January, 2018


The dollar keeps weakening. Is that good news for the world?

AT THE start of 2017, just before Donald Trump was inaugurated as president, a survey of fund managers by Bank of America Merrill Lynch (BAML) found they believed that being positive on the dollar was “the most crowded trade”. It turned out they were right to be cautious. On a trade-weighted basis, the currency has fallen by 9% against other major currencies in the past year. It is not clear what the Trump administration thinks about this. At the recent World Economic Forum in Davos, Steven Mnuchin, the treasury secretary,Read More

A travel agent is trying to charge fees for sunbeds

IN KEEPING with the trend for charging for things travellers used to get free, it should perhaps come as no surprise that sunbeds are the latest feature of a standard holiday on which travel agents are slapping extra fees. Thomas Cook, a British package-holiday firm, has announced that it will allow holidaymakers to pre-book poolside loungers for £22 ($31) per person. Six days before the start of a trip, travellers will get an email offering them the chance to reserve specific sunbeds. The booking tool will include a map thatRead More

Why don’t foreign investors take fright more often?

BACK in the days of the gold standard, central bankers were very concerned about the views of international investors. They believed that maintaining the value of their currencies would reassure creditors. That is why they were so resistant to the idea of floating currencies. Georges Bonnet, a French finance minister, put it best Who would be prepared to lend with the fear of being paid in depreciated currencies always before his eyes? Upgrade your inbox Receive our Daily Dispatch and Editors’ Picks newsletters. This fear still shows up from timeRead More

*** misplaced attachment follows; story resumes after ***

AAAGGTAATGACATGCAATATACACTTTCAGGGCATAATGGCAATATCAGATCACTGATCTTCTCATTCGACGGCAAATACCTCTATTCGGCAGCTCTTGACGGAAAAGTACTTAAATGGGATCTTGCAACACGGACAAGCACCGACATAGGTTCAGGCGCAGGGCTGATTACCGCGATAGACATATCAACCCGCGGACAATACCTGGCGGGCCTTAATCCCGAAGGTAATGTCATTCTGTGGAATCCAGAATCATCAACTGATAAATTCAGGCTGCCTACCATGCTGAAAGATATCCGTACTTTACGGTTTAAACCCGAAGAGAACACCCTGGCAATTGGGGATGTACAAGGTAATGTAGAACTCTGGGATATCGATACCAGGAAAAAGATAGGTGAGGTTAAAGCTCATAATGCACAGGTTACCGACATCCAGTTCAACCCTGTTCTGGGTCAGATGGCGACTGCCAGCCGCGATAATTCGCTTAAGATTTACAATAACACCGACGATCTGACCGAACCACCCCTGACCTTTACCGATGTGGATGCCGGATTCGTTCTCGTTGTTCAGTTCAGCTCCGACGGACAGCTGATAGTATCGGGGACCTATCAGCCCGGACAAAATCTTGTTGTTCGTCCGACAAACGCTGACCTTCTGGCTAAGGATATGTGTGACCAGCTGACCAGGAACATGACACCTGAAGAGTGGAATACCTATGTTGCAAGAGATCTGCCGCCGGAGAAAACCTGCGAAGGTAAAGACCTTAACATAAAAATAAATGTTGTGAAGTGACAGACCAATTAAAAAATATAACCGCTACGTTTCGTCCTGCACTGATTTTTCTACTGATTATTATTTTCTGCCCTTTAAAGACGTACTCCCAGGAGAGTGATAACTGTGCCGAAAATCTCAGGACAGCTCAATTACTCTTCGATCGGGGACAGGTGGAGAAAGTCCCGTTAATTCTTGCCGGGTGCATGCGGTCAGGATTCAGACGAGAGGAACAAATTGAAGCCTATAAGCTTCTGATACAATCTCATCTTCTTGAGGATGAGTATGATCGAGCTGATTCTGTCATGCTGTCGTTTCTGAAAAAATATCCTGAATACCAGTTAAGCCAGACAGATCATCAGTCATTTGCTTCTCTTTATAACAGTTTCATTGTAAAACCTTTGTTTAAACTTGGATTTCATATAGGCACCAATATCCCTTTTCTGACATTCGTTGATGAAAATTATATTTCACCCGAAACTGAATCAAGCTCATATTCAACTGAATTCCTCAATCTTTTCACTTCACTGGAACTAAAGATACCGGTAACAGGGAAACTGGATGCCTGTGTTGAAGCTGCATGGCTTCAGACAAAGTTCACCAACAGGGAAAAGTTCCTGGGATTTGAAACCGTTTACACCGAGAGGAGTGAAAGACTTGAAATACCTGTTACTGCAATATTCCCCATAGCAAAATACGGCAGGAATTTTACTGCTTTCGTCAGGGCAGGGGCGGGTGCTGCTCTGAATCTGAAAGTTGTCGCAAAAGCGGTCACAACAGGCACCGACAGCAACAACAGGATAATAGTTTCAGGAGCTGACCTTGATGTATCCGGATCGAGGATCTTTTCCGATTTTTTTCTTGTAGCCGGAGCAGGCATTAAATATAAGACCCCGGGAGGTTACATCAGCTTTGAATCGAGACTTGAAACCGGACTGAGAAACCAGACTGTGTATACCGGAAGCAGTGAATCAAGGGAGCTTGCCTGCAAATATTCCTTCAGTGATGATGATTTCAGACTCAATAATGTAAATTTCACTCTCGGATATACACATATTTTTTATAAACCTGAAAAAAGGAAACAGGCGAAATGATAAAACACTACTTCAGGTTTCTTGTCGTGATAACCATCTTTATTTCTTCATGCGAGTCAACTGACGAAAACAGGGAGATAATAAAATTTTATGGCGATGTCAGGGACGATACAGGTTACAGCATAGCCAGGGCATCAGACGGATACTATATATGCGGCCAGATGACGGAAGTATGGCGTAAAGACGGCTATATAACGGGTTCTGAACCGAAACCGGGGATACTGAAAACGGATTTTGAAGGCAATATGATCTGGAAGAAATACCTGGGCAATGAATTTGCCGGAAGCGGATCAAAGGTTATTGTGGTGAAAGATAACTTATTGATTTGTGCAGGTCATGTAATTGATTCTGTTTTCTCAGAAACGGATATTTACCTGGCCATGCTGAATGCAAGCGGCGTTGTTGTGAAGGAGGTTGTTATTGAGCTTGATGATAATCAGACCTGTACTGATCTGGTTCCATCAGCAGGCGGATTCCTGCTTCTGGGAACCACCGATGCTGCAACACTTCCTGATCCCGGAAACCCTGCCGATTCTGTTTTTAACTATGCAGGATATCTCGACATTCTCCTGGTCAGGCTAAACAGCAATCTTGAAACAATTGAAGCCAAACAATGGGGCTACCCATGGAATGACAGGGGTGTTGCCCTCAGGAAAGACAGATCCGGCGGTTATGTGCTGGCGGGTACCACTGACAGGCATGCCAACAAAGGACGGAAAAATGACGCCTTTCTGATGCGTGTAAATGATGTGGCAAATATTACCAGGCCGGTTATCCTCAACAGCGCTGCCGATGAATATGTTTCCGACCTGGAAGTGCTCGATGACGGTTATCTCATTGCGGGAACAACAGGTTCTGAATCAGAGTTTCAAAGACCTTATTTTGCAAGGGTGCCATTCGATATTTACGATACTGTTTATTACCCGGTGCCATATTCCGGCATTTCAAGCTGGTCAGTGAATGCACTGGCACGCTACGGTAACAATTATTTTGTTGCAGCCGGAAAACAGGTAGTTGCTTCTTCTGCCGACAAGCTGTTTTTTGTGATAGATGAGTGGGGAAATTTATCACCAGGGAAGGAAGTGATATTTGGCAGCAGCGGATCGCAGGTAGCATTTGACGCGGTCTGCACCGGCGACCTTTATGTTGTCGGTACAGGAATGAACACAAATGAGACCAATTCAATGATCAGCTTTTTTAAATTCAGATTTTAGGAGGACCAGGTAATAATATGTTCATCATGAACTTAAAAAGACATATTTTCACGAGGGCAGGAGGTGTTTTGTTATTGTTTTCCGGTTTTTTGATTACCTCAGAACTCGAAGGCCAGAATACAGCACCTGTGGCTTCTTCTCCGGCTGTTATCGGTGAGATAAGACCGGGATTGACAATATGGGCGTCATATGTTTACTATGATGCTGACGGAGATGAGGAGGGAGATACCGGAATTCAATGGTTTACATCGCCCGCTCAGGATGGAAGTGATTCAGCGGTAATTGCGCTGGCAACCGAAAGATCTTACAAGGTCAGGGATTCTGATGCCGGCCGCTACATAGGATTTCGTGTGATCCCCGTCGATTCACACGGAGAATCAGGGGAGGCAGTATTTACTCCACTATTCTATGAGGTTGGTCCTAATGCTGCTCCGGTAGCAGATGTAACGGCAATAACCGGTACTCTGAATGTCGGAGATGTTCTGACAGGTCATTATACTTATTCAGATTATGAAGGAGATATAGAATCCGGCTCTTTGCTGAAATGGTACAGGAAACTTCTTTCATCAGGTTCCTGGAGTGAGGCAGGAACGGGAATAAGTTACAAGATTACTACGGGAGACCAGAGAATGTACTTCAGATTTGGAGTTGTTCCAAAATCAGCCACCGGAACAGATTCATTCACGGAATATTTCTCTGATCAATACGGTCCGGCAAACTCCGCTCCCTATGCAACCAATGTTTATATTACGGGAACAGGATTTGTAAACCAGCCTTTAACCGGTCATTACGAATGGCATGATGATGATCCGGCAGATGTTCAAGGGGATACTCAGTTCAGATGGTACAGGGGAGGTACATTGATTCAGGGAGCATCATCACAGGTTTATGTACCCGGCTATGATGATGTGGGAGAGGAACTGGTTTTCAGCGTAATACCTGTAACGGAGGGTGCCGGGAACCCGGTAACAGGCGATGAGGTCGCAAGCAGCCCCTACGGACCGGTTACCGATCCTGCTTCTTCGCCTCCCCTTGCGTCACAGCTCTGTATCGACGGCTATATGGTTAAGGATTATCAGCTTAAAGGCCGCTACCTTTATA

How to board a plane without a boarding pass

EARLIER this month a woman arrived at O’Hare International Airport in Chicago without a ticket, boarding pass, or passport and flew to London. Prosecutors claim she did this by sneaking past officials from the Transportation Security Administration, a government agency responsible for airport security, while they were inspecting other travellers’ boarding passes. She was briefly thwarted when she tried to do the same thing at the boarding gate for a flight to Connecticut. But the gate agent caught her and asked her to sit down. After spending the night inRead More

Monetary policy suffers a shortage of central bankers

IN THEIR quest to stabilise the job market, central banks are setting a bad example. Jerome Powell, whom senators this week confirmed as the next chairman of America’s Federal Reserve, will lead an institution with three existing vacancies on its seven-member board, and a fourth that will open up imminently. Not since July 2013 has its rate-setting committee boasted the full complement of 12 voting members. Upgrade your inbox Receive our Daily Dispatch and Editors’ Picks newsletters. This monetary undermanning is, however, much worse in Nigeria. Its monetary-policy committee wasRead More